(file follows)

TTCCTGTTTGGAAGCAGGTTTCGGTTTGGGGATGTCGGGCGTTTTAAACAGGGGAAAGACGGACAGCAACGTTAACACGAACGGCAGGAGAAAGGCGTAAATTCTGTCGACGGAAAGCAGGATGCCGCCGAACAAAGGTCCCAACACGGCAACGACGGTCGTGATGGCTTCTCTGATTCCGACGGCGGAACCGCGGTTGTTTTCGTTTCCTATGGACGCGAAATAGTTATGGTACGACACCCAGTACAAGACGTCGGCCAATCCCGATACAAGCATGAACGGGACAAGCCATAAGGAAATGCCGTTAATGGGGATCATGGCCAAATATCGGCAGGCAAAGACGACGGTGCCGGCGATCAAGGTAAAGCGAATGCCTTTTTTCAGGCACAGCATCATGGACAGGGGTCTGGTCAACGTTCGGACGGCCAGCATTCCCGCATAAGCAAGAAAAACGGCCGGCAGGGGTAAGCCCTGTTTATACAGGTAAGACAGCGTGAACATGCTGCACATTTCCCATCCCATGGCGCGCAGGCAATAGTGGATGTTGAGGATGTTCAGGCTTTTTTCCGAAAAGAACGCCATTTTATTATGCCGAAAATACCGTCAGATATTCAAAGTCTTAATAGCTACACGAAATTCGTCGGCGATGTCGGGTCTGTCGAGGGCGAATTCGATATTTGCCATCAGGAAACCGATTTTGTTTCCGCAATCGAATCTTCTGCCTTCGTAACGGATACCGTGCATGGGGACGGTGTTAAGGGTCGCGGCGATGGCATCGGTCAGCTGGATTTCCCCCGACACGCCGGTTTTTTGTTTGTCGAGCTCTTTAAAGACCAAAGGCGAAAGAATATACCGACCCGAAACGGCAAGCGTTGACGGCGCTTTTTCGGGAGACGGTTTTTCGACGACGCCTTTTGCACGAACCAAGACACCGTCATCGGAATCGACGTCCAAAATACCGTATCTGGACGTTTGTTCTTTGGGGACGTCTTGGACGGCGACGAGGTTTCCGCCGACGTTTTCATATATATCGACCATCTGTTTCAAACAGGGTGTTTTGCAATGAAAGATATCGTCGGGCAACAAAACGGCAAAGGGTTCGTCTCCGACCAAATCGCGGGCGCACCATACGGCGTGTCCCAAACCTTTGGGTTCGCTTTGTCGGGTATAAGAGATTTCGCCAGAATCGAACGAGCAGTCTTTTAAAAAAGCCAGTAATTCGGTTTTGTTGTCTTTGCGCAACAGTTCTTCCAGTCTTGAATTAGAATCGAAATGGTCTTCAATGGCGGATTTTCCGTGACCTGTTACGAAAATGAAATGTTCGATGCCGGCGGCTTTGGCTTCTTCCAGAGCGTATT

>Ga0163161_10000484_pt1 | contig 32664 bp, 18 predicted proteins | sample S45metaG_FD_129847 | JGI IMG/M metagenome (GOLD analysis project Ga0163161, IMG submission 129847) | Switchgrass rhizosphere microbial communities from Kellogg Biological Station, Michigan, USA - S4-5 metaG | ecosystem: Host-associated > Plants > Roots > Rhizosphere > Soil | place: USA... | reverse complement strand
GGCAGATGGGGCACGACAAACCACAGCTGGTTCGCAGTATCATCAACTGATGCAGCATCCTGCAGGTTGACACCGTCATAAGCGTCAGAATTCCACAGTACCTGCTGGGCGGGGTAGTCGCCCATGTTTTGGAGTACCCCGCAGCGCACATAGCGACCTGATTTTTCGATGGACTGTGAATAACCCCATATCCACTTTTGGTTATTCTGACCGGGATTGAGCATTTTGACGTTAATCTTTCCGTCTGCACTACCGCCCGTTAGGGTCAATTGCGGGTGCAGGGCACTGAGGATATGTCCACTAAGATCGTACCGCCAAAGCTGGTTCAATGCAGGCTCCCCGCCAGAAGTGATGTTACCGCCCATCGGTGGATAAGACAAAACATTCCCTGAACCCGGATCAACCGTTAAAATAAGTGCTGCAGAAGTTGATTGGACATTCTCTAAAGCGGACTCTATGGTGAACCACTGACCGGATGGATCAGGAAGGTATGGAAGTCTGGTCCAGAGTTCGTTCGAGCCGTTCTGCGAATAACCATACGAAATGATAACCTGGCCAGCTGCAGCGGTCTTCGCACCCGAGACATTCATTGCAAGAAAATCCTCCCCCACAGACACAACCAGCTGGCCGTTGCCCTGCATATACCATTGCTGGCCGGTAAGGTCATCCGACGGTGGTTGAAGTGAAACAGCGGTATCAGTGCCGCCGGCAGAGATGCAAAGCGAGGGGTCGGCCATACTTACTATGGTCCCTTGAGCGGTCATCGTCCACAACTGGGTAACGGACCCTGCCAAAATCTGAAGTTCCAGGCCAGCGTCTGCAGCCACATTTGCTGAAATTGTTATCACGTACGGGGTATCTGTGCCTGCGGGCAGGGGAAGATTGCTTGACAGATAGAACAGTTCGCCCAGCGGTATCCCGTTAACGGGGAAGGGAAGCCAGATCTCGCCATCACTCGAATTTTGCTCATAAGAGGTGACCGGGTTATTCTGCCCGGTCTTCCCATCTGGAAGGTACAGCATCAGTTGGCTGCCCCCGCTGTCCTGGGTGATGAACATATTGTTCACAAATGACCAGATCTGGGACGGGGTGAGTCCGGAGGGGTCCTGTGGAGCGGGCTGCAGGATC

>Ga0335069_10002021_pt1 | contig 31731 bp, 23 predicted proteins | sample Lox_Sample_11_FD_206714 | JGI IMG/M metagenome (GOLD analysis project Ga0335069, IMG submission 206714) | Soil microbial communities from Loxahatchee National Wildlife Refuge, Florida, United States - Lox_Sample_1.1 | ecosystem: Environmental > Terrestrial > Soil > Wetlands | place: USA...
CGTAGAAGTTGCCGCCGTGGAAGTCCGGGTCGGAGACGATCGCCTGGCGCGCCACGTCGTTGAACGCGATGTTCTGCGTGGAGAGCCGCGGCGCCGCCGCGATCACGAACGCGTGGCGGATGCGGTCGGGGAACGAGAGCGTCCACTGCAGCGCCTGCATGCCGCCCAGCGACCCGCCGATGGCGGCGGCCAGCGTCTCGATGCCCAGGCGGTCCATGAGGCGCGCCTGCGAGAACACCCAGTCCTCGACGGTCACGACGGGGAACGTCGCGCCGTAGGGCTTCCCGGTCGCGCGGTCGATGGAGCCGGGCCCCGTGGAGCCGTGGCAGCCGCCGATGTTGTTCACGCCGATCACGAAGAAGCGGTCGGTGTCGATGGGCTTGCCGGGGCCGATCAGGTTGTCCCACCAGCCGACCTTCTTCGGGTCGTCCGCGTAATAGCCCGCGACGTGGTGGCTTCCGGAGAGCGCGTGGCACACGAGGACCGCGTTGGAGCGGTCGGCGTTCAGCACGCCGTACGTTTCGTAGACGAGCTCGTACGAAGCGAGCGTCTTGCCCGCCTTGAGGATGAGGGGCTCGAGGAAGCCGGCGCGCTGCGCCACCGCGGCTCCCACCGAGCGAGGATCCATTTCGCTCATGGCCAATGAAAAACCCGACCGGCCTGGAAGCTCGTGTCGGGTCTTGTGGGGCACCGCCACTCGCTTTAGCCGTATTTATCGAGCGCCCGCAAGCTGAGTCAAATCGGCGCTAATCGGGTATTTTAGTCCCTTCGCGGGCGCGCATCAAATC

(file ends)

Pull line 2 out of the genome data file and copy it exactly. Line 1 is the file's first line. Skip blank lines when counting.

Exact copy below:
>Ga0163161_10000484_pt1 | contig 32664 bp, 18 predicted proteins | sample S45metaG_FD_129847 | JGI IMG/M metagenome (GOLD analysis project Ga0163161, IMG submission 129847) | Switchgrass rhizosphere microbial communities from Kellogg Biological Station, Michigan, USA - S4-5 metaG | ecosystem: Host-associated > Plants > Roots > Rhizosphere > Soil | place: USA... | reverse complement strand